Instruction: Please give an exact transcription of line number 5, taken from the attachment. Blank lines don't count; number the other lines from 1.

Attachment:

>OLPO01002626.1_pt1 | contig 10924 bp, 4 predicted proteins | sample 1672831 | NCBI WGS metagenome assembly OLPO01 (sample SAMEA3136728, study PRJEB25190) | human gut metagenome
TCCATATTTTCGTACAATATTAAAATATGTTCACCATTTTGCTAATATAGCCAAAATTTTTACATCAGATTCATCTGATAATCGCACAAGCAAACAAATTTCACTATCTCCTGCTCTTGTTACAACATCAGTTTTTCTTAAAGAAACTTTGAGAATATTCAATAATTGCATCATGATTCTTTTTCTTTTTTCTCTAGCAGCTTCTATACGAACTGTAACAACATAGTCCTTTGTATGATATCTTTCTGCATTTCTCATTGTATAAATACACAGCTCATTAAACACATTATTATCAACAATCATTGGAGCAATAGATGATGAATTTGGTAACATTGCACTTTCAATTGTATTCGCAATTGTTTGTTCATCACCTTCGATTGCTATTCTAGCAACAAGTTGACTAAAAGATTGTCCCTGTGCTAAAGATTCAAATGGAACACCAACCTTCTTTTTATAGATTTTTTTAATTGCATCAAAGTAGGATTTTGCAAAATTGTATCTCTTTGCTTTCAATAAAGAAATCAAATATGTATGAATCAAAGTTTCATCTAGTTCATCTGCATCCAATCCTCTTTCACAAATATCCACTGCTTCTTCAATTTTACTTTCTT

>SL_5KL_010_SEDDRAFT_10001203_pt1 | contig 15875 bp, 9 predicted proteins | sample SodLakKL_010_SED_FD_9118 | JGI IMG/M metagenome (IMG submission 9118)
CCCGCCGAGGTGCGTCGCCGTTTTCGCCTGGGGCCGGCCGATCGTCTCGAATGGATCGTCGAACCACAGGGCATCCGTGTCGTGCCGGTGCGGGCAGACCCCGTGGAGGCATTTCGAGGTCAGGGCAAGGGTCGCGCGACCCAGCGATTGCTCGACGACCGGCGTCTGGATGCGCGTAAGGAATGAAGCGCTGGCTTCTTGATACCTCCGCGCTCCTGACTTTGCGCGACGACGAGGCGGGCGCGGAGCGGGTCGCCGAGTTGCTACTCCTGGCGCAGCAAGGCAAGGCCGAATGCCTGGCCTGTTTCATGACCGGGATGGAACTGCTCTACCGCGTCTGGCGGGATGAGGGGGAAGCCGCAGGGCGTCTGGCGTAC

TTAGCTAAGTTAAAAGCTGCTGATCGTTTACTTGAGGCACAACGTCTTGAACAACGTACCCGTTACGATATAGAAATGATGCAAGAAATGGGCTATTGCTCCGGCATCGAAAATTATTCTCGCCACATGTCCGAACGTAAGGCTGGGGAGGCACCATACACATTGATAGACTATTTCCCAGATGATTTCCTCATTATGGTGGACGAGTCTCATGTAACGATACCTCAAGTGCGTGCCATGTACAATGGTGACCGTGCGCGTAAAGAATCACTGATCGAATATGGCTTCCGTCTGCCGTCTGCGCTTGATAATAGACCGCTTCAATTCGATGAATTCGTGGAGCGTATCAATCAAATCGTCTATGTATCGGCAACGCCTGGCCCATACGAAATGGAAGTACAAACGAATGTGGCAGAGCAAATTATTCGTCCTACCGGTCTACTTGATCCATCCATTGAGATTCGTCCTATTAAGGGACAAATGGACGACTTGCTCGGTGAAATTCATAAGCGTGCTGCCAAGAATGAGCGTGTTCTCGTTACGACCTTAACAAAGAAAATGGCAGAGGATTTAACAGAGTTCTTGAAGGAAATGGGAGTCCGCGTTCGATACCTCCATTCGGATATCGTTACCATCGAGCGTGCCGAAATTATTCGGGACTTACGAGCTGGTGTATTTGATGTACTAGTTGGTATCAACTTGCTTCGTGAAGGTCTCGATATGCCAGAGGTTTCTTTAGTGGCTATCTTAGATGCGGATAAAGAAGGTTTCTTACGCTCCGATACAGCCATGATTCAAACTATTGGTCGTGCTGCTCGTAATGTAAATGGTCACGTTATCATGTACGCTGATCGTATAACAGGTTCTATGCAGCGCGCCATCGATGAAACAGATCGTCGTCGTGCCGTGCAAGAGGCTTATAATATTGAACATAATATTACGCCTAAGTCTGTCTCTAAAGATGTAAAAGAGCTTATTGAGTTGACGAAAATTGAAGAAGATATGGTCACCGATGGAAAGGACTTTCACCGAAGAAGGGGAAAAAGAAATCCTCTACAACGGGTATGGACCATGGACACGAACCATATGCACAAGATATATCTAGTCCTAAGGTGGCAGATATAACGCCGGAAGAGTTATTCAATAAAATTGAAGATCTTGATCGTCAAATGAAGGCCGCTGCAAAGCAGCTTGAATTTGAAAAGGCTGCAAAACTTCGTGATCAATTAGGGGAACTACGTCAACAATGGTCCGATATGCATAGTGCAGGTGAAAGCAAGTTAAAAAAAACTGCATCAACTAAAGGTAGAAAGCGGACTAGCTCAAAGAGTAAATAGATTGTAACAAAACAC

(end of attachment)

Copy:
TTAGCTAAGTTAAAAGCTGCTGATCGTTTACTTGAGGCACAACGTCTTGAACAACGTACCCGTTACGATATAGAAATGATGCAAGAAATGGGCTATTGCTCCGGCATCGAAAATTATTCTCGCCACATGTCCGAACGTAAGGCTGGGGAGGCACCATACACATTGATAGACTATTTCCCAGATGATTTCCTCATTATGGTGGACGAGTCTCATGTAACGATACCTCAAGTGCGTGCCATGTACAATGGTGACCGTGCGCGTAAAGAATCACTGATCGAATATGGCTTCCGTCTGCCGTCTGCGCTTGATAATAGACCGCTTCAATTCGATGAATTCGTGGAGCGTATCAATCAAATCGTCTATGTATCGGCAACGCCTGGCCCATACGAAATGGAAGTACAAACGAATGTGGCAGAGCAAATTATTCGTCCTACCGGTCTACTTGATCCATCCATTGAGATTCGTCCTATTAAGGGACAAATGGACGACTTGCTCGGTGAAATTCATAAGCGTGCTGCCAAGAATGAGCGTGTTCTCGTTACGACCTTAACAAAGAAAATGGCAGAGGATTTAACAGAGTTCTTGAAGGAAATGGGAGTCCGCGTTCGATACCTCCATTCGGATATCGTTACCATCGAGCGTGCCGAAATTATTCGGGACTTACGAGCTGGTGTATTTGATGTACTAGTTGGTATCAACTTGCTTCGTGAAGGTCTCGATATGCCAGAGGTTTCTTTAGTGGCTATCTTAGATGCGGATAAAGAAGGTTTCTTACGCTCCGATACAGCCATGATTCAAACTATTGGTCGTGCTGCTCGTAATGTAAATGGTCACGTTATCATGTACGCTGATCGTATAACAGGTTCTATGCAGCGCGCCATCGATGAAACAGATCGTCGTCGTGCCGTGCAAGAGGCTTATAATATTGAACATAATATTACGCCTAAGTCTGTCTCTAAAGATGTAAAAGAGCTTATTGAGTTGACGAAAATTGAAGAAGATATGGTCACCGATGGAAAGGACTTTCACCGAAGAAGGGGAAAAAGAAATCCTCTACAACGGGTATGGACCATGGACACGAACCATATGCACAAGATATATCTAGTCCTAAGGTGGCAGATATAACGCCGGAAGAGTTATTCAATAAAATTGAAGATCTTGATCGTCAAATGAAGGCCGCTGCAAAGCAGCTTGAATTTGAAAAGGCTGCAAAACTTCGTGATCAATTAGGGGAACTACGTCAACAATGGTCCGATATGCATAGTGCAGGTGAAAGCAAGTTAAAAAAAACTGCATCAACTAAAGGTAGAAAGCGGACTAGCTCAAAGAGTAAATAGATTGTAACAAAACAC